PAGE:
University of Arizona campus health officials held a workshop for students on substance abuse this week.
The title of the Campus Health Department's workshop was "Drug Survival 102." Not drug prevention or drug avoidance but drug survival. That's important, because while about half the 90 minute program had various police and medical representatives explaining the history of the opioid epidemic, the second half was loaded with practical, judgement-free advice, from a survivor.
"I am the overdose prevention coordinator with Sonoran Prevention Works. I am also a survivor of the war on drugs at least up to this point and I also identify as a person in long-term recovery and I just tell you that it's not about me but just understand what a lot of this information that I'm about to give you, I lived it," Christopher Thomas told about 100 students.
If anyone in the audience came expecting to hear the usual anti-drug message from Thomas, they were in for a surprise. "I'm going to talk to you like you are people who use drugs and I'm sure that there are people in this room that use drugs," Thomas said
The Campus Health Department says fewer incoming University of Arizona students report taking unprescribed pain medication compared to past years, even as opioid abuse has skyrocketed off campus. The risk students face is from accidental opioid exposure. Tucson Police Lieutenant Chris Wildblood says many so-called party pills are actually counterfeit pharmaceuticals made by Mexican drug cartels.
"People think they're safe it's a pharmaceutical product, I can take it. Well they don't know what has fentanyl in it because the cartels put it in there," Wildblood told the gathering.
Police say the concentration of fentanyl can vary from a trace amount in one black-market pill to a lethal dose in the next.
Thomas says students who choose to use drugs can do three things to lower their risk, starting with always having the overdose medications Narcan or naloxone handy, in case someone overdoses. "For the rest of this presentation understand that you are a person who is using drugs and I'm trying to keep you safe," he said.
He underscored this by handing out kits containing a syringe and three naloxone vials to anyone who wanted one, Several dozen people took them. He demonstrated how to uncap the needle, open a vial, and fill the syringe. "...then you're going to inject it into the side of the thigh where there's the most blood flow and push the button. Don't hesitate. I'm overdosed. I'm not feeling any pain," he said.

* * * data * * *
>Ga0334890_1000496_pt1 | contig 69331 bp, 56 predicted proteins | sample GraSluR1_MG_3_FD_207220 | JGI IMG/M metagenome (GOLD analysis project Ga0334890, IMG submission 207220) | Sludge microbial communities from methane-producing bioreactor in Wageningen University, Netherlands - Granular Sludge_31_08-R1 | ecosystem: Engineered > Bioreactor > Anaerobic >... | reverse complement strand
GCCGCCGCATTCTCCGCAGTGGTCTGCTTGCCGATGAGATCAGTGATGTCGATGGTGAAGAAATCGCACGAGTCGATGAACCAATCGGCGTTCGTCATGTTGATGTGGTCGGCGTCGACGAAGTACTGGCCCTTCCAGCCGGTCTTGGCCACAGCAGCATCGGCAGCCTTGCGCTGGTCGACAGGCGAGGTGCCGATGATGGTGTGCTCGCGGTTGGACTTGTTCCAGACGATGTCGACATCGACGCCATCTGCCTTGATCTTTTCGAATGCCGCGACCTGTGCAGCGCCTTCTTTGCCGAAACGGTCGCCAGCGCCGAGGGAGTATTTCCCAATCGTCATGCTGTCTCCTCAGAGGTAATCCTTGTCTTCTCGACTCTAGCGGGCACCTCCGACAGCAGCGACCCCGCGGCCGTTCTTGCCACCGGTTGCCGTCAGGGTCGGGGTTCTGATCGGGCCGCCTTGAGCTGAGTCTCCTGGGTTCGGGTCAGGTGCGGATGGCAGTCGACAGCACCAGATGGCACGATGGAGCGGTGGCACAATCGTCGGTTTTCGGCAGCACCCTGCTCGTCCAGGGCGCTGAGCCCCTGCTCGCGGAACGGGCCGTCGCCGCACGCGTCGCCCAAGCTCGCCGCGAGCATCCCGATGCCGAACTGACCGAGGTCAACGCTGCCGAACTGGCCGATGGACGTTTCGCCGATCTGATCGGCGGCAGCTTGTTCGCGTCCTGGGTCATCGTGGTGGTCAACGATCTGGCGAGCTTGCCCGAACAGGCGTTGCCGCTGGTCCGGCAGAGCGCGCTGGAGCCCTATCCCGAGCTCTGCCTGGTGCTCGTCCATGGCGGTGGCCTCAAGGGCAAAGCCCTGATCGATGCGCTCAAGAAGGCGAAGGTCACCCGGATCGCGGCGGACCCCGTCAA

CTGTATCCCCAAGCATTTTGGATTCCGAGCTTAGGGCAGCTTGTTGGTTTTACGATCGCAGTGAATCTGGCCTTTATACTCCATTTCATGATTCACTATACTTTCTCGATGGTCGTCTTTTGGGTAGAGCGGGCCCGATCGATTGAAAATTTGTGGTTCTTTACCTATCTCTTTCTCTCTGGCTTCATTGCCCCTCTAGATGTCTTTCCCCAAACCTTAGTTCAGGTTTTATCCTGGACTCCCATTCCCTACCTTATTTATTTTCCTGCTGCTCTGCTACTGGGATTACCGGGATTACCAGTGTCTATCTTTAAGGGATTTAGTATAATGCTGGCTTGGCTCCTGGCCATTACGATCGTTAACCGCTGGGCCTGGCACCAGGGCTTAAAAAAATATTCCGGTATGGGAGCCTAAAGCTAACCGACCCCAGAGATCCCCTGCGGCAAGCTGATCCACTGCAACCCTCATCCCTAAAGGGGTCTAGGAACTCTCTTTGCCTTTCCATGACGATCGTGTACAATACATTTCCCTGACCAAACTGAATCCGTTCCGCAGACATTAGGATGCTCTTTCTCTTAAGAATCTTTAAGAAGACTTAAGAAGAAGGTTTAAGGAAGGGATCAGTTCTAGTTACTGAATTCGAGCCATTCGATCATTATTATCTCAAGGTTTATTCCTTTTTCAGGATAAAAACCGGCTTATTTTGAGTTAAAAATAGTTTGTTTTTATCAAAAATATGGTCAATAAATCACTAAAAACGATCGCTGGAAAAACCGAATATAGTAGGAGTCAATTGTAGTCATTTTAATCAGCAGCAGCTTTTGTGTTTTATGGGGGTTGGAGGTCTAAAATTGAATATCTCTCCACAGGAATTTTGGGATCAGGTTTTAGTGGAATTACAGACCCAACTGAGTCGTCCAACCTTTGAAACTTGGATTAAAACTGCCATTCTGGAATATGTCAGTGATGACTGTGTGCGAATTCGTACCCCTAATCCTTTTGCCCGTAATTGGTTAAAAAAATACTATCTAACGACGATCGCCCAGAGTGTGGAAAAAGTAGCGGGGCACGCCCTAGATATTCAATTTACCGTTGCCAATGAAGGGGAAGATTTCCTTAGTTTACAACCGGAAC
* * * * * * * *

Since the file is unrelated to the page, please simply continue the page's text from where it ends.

Thomas' second pointer is that users test their drugs for opioid content. He suggested, tongue in cheek, that they should try to make friends with a chemistry major, but if one isn't handy, he recommends a do-it-yourself opioid testing kit from a website called DanceSafe. "You uncap the reagent kit, drop one drop onto the substance, and then...you observe the color change. Okay? See what happens to the color, and then you compare to this chart that Dancesafe provides," Thomas said, as he showed students the chart on a projection screen.
His third tip is the simplest, but also the most personal. Don't use alone. Always have a buddy with you. "A co-worker and two friends of mine died in last year. Every single one of them alone. And I so wish that they just would have given me a call, you know, given me a FaceTime, shot me a text, and said hey I'm getting ready to use can you check on me in 10 or 15 minutes? And if I don't respond call 911 or if i don't respond to come get me Naloxone. I just so wish that they had done that."
Thomas added that a volunteer group called Never Use Alone offers a telephone connection for users who don't have a partner available to observe them while they use. Thomas explained that a person begins the process by calling a toll-free number, (800) 484-3731. "They connect you to a volunteer, and they will stay on the phone with you while you use, and make sure you're okay. And if you don't respond after a certain amount of time they will call the 911 in your area and send emergency responders," he said.
Afterwards, as the audience filed out, Thomas explained that his goal, and the goal of Sonoran Prevention Works, is harm reduction, an approach that takes it for granted that some people will choose to use drugs.
"Despite the best efforts of the war on drugs, drugs are more powerful, cheaper, and more readily available than I've ever been in the history of this country, so I would say that we have demonstratively 40 or 50 years of solid evidence that shows us that the just say no approach and the punitive approach in the war on drugs not only don't work but that they caused a lot more damage than they do help folks," Thomas said.
He says in the end, his message is all about empowering people: empowering them to use drugs safely, and ultimately, empowering them to be able to stop when the time is right. To do that, first you have to survive.